It’s been a longggggg time since I first visited Belgium back in 2013!!! Just look at these baby cheeks and horrid side bangs ?:
Still, I love looking back on my past travel adventures and re-living my experiences. So, when Suzanne contacted me about contributing a post on practical planning advice for a trip to Belgium, I saw this as a perfect opportunity to do so! After all, it was a super fun (& funny) trip:
There are some really interesting countries to visit, in Europe, one of the nicest being Belgium. This country has a lot to offer visitors!
Despite not being a big country, Belgium does not have a pretty pronounced national identity. There are three main cultures for you to experience and enjoy. Many visitors are surprised by how different the Walloon, Flemish and Flanders regions are. It goes far deeper than just the language. So, if you get a chance to visit Belgium take it. As you will see it is a relatively easy place to travel to.
Here is some practical advice for planning your trip:
Work out if you need a visa.
Most people do not need a visa to travel to and stay in the country for up to 90 days. You can use the Belgium Visa Guide from UHC Safetrip to work out if this applies to you or not.
Unless you are an EU citizen you will need a passport that is valid for at least 3 months beyond the length of your stay. EU citizens can use their ID cards provided it is valid for the duration of their stay in Belgium.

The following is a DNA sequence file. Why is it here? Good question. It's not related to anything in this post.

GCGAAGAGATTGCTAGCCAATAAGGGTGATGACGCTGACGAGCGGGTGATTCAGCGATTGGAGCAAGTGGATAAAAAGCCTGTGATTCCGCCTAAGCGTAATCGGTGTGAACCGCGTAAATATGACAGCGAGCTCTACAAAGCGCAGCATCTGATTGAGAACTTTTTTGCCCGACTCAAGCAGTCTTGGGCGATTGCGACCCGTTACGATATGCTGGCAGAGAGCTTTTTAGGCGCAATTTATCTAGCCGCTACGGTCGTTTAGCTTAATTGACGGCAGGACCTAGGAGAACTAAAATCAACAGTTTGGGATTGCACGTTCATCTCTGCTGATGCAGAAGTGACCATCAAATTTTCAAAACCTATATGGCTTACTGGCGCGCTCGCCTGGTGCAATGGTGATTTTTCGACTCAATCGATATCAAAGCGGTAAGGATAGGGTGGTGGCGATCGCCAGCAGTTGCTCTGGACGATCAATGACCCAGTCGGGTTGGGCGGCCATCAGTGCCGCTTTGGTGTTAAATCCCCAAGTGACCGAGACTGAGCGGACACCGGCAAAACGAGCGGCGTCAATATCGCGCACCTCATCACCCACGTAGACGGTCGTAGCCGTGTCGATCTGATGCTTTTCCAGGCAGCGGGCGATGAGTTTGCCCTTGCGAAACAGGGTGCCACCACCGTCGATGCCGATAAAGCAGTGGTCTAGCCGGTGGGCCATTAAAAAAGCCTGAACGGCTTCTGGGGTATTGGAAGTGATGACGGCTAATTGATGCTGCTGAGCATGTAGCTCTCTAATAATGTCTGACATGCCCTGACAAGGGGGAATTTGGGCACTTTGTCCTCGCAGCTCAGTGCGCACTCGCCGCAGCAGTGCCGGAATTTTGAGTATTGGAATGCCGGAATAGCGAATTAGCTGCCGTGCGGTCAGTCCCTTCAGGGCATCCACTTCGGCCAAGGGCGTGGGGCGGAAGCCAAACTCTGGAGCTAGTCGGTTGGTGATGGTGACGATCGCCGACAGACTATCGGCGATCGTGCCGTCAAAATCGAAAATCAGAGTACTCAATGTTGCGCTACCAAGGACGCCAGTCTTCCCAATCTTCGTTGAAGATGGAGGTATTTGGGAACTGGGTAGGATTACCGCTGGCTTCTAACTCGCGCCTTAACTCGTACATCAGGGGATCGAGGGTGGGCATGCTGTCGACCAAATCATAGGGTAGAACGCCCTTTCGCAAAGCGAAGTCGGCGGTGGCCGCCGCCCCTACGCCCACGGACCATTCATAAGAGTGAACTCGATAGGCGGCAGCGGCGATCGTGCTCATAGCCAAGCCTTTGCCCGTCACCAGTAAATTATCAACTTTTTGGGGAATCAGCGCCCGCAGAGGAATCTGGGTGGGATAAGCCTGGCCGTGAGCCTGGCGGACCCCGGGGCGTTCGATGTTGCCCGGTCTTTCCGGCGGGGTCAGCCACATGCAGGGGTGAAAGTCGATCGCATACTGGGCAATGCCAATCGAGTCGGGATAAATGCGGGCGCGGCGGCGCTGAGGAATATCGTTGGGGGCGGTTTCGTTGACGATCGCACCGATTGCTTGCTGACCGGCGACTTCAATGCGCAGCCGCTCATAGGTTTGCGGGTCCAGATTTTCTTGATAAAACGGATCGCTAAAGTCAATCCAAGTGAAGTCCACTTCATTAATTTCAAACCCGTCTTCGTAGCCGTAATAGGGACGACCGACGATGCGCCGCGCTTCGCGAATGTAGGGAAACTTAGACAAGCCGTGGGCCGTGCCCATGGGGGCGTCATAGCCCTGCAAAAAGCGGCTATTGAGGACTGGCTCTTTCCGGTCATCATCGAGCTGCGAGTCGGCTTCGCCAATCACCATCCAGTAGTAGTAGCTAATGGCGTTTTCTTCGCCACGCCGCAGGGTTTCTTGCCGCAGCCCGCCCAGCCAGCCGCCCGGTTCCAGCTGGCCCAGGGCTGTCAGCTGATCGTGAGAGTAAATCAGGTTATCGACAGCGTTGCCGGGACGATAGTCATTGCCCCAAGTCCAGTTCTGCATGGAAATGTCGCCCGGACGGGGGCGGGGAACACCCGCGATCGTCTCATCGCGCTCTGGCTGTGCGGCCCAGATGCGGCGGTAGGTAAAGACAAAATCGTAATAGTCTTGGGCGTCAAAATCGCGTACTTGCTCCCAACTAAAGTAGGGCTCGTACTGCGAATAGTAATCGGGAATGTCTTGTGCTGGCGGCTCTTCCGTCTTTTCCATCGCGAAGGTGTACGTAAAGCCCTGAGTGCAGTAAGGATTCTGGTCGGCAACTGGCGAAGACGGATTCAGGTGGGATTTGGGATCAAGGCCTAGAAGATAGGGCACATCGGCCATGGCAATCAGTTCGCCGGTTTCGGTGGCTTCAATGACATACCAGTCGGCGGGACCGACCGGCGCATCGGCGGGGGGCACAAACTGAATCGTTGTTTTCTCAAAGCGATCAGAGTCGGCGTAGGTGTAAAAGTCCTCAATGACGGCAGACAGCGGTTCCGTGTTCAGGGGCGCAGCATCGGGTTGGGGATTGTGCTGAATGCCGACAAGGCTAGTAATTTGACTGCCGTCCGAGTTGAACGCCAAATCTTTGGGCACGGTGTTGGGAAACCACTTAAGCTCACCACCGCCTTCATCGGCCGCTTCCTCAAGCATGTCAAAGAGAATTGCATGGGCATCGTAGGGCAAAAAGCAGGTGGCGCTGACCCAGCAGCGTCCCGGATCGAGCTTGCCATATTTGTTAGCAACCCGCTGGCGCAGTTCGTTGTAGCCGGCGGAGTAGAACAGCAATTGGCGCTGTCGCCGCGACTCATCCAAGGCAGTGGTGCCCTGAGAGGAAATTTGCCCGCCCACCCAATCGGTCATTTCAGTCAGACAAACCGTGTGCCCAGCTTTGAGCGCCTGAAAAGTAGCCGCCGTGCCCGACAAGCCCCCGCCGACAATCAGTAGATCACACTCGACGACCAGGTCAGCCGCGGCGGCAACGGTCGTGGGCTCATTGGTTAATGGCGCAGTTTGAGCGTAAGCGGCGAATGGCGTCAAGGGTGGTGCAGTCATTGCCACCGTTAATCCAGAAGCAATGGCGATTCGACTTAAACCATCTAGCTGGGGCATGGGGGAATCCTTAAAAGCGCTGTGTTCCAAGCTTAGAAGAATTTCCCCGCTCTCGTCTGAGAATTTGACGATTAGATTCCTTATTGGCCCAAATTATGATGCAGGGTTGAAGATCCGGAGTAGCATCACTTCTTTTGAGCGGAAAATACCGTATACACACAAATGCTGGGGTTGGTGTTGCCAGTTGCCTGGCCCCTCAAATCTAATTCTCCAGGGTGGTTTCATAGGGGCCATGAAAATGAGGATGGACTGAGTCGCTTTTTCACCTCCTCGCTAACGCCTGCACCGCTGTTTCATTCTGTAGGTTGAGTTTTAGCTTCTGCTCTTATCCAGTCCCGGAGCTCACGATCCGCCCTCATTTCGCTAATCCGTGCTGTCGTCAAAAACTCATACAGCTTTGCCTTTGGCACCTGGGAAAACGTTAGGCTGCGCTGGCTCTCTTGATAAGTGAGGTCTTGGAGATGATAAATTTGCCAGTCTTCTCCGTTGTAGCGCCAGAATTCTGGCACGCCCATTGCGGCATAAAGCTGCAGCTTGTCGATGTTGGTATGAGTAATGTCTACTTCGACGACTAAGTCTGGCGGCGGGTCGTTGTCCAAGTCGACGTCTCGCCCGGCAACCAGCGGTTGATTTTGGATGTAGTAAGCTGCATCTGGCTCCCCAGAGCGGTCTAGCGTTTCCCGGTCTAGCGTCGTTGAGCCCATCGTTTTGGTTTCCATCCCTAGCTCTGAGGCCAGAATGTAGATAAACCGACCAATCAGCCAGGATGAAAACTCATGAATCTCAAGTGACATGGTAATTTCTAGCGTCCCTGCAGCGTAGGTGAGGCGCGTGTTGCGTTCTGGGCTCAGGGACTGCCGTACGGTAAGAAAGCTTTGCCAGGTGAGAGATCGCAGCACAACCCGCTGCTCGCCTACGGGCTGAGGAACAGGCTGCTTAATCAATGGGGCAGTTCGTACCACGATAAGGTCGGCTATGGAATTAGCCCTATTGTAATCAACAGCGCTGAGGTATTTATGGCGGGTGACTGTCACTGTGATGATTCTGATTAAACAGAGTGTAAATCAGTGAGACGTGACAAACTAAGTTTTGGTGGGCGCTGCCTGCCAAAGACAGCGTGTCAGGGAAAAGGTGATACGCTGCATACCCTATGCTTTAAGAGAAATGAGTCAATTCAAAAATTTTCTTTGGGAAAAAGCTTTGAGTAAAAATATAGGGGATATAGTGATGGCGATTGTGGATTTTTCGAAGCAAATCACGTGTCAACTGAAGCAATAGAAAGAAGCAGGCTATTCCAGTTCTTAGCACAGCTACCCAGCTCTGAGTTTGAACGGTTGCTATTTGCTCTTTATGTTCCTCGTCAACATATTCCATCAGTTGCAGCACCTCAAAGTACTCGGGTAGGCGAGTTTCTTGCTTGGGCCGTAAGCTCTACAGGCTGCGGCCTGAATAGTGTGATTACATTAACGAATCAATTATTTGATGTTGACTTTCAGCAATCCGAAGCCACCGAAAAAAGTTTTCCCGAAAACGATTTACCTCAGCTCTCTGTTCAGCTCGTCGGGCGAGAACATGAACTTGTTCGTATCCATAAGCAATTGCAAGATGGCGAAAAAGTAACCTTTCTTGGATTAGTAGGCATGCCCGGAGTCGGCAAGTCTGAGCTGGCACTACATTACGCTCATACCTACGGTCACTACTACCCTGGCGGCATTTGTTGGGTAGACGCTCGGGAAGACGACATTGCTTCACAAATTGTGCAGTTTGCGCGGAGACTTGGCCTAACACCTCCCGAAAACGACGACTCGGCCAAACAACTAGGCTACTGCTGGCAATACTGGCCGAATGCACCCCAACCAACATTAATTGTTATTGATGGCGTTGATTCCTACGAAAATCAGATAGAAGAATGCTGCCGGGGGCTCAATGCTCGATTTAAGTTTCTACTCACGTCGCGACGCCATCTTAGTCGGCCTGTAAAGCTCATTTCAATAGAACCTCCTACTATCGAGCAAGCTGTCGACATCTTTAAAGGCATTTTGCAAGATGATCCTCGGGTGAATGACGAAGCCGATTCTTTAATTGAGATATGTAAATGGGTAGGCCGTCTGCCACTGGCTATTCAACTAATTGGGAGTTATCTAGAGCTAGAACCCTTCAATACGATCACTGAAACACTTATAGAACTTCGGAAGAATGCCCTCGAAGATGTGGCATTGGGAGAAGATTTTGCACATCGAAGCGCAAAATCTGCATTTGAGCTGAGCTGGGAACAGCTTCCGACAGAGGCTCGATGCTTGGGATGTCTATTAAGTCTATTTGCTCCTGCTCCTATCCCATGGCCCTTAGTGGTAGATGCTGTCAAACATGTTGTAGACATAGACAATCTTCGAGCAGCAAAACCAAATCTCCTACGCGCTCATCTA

In addition, most travellers are required to have a valid return ticket or demonstrate that they have sufficient funds available to buy one, when entering the country. Again, EU residents are not required to do this.
Travel insurance is essential.
You are not legally required to buy a travel insurance policy to enter the country, but it is wise to do so. Healthcare in Belgium is not cheap, so even a relatively short stay in a hospital could leave you with a big bill to pay. Add in the fact that the cost of repatriation (not that we want to think about that!) from Europe to the USA can easily reach $50,000 and you can see why it makes sense to have insurance.
Get the full experience.
As I mentioned before, Belgium is divided into three main parts. It would be a shame to go there without experiencing all 3 of its main cultures. So, you will want to plan to travel around a bit, while you are there. For most travellers the train is the best option. Using that network you can get to all of the country’s biggest cities fairly easily. Before you go, investigate Belgium’s various rail passes. Buying one will save you a substantial amount of money.
Another alternative is to hire a car. If you decide to do that double check what documentation you will need. Be careful to check what the insurance that is provided by the car hire firm covers. Some of them do not cover things like tire damage or lost keys. Make sure breakdown insurance is included.
Regardless of where you travel in Belgium you will very likely find someone who speaks English. This is the case across all of the generations. It’s very common for people in Belgium to speak three or four languages. French, Flemish and Dutch are all frequently spoken. But, how much depends on where you are in the country. If all else fails have Google Translate on your phone. It is wise to download the relevant language packs too. That way if you run out of data or cannot get a good signal, you will still be able to communicate effectively.
There you have it! Follow these tips and you’re sure to enjoy your stay in Belgium.
This is a sponsored post, contributed by Suzanne Elly. Please see my full disclosure policy here.